i’ll have mine to go

Blink. Blink. The sound effect is silent in your head as the rings of light tumble down to green. Push down with the right, urge the left to catch the slack in 3 – 2 – 1 and you’re moving. Phew. Your morning now framed by the stops and starts of traffic and the fascination that you can, at times, negotiate it like a knife in butter. And at other times merely bunny along with one foot on the pavement, hop hop hop; progressing an inch at a time. Life rumbles around you as exhaust pipes, hydraulic bus brakes and over defined calves of the cyclists ahead of you.

I didn’t cycle during the Olympics in spite of lame protestations to do so. The weight of my own expectations to transport myself 6.23 miles from home, and to repeat the task in reverse (and then uphill) 9 hours later was daunting enough. A host of other reasons followed: I needed a new rucksack – enter new Langchamp backpack: if I’m doing it, I’m doing it with the aim to be featured in one of those Cycling In Style books. I needed to fight the spiders in my shed to reclaim possession of the bike. I needed to find the keys for the shed. In short, I needed to get my s**t together.

In truth, perhaps I have issues living up to my own ideals. Ideally, I’d have 195 miles under my belt and £45 more in my pocket had I cycled from the beginning of the Olympics until now. In the end it was not the giddy thrill of avoiding the impending hoards of ruthless enthusiasm on my morning overground commute, nor the promise of a calorie debt meaning I could eat like the fat kid inside me wants to. It was the combination of a feature in Emerald Street (who recently tweeted me! Thanks @emeraldstreet!), the promise of cocktails with Claire and a supreme afternoon of sunshine to get my gears grinding.

Knowing that the Editor of Emerald Street cycles into work on a pale blue Dutch style bike and presumably still looks groomed enough to be both, in charge of the biggest freemium magazine around and taken seriously at meetings lead me to believe that I could probably cycle 6 odd miles to Kensington for Roof Garden cocktails (just one, Mum!) and pass myself off as a polished and non sweaty person. Sunday drinks had even the flamingos fooled, but I have discovered that the challenge to scrub up to office standard after wearing a ventilated styrofoam hat for a half hour, or for those of us without DW40 in our handbag; basically wearing a hat in summer and looking good later, is not that much pressure when you work in an industry so casual that editors wearing their pyjamas is no big deal.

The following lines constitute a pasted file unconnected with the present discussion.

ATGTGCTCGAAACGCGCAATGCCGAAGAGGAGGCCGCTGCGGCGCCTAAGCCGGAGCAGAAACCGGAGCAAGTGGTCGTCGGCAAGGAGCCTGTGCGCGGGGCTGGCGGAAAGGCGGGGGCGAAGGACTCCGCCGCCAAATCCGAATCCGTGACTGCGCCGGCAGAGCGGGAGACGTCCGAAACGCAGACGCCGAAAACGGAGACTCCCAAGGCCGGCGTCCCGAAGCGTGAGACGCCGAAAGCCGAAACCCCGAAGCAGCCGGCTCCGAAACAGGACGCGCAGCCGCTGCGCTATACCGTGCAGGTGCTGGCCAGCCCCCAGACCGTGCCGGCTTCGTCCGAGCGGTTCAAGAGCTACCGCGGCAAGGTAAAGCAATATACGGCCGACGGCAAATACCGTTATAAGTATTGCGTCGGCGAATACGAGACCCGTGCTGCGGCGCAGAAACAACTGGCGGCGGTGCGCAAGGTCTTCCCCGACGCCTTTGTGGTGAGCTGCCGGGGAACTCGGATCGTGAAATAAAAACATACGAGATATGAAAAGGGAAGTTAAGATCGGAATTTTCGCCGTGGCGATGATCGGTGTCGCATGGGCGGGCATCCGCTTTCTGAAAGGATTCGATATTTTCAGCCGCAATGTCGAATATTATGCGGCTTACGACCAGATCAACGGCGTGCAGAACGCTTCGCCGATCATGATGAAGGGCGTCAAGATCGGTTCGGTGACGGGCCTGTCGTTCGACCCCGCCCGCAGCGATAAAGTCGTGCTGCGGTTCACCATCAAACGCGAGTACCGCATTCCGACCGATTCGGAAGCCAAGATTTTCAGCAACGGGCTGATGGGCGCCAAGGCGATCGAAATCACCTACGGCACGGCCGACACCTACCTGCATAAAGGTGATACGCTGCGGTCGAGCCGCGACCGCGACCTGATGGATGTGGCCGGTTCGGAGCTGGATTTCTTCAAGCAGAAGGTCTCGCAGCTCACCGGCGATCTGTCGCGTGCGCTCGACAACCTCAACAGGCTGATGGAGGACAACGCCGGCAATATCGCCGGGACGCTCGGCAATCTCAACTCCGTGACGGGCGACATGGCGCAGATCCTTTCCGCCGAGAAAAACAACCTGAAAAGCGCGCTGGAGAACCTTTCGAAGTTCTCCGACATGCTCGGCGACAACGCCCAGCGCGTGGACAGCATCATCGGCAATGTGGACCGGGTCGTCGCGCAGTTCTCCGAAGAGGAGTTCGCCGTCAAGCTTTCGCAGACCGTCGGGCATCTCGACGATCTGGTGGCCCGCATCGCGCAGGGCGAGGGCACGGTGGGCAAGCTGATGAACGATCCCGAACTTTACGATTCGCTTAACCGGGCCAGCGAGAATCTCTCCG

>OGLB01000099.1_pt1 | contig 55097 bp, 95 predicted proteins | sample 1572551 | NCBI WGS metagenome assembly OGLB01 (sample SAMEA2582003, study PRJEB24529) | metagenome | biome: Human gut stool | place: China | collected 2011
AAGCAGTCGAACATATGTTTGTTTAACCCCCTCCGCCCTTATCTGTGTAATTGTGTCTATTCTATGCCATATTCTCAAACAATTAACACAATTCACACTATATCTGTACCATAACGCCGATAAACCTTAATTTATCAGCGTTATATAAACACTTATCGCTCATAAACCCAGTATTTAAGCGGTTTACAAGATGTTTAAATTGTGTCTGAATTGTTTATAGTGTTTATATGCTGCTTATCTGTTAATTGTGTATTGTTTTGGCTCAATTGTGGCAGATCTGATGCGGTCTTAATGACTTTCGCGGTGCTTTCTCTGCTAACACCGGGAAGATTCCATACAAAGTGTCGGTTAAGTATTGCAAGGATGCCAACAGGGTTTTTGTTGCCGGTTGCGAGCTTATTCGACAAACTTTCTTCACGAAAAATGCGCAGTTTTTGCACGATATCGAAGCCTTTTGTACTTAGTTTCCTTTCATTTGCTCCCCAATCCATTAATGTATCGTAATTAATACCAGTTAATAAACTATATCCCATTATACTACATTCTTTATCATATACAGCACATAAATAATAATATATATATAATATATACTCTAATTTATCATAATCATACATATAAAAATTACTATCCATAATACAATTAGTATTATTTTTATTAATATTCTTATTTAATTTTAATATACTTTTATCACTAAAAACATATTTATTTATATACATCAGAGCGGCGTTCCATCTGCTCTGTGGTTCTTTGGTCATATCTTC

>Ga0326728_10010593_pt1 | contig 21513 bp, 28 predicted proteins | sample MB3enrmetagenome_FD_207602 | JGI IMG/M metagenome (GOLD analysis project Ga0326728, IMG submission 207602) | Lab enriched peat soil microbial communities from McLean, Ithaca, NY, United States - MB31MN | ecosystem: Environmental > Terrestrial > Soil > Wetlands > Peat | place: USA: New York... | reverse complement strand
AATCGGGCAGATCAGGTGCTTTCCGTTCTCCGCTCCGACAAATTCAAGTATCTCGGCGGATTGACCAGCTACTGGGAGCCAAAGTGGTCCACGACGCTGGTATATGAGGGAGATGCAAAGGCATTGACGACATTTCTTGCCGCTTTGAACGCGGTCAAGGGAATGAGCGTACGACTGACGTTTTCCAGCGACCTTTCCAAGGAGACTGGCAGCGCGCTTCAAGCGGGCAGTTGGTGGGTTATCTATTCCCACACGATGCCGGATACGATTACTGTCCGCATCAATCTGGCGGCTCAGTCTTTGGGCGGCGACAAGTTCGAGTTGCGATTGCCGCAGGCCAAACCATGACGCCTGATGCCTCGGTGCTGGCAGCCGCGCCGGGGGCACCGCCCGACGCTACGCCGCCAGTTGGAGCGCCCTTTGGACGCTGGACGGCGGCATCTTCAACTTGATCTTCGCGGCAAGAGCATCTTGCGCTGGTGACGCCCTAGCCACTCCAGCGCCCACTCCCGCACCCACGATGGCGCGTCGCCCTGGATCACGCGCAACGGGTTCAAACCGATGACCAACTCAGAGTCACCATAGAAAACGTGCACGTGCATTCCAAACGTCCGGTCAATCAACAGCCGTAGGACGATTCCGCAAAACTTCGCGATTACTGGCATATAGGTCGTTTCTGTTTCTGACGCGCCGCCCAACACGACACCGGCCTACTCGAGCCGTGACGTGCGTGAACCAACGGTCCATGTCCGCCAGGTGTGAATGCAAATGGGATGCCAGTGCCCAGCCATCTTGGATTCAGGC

In the last 6 days since the Olympics finished, I’ve cycled 78 miles the length and breadth of London. Why am I not an Olympic medal hope yet? Given the obesity crisis in this country, I feel a little like being able to cycle up the street should win me something more than my own respect. I guess perhaps we’re afraid of our own potential – or that we will inadvertently discover a disappointing lack of it. What if we attempt something to the best of our ability and pull it off; we will have to perform to that level at ALL TIMES! Imagine!, having your game face on at all times?! It’s why we cancel plans at the last minute for an evening fluffing around at home or why we leave it until the last minute to plan a trip. Its why we talk a big game but only fulfil on it 50% of the time as by being occasionally disappointing and maximising the margin of error, we generate the opportunity to moan that we’re not satisfied with something, so that we can step in and step up at the 11th hour because we all want to be the best at something, and IRL that isn’t easy to do.

Its why Tennis schools and parks are full for the duration of Wimbledon. It’s why we were so riveted by the games because we’re fascinated by the limits of our potential – put your mind to something and you can achieve it. How else are we able to make the impossible, possible? We like to be inspired, but if we all actually took that inspiration and ran with it, we’d all have to quit our jobs to be professional sportspeople. I think we’re conditioned to settle a little under our potential, and why at least for a few weeks, I’ve picked up my helmet to try to pinpoint mine, about a fortnight too late.


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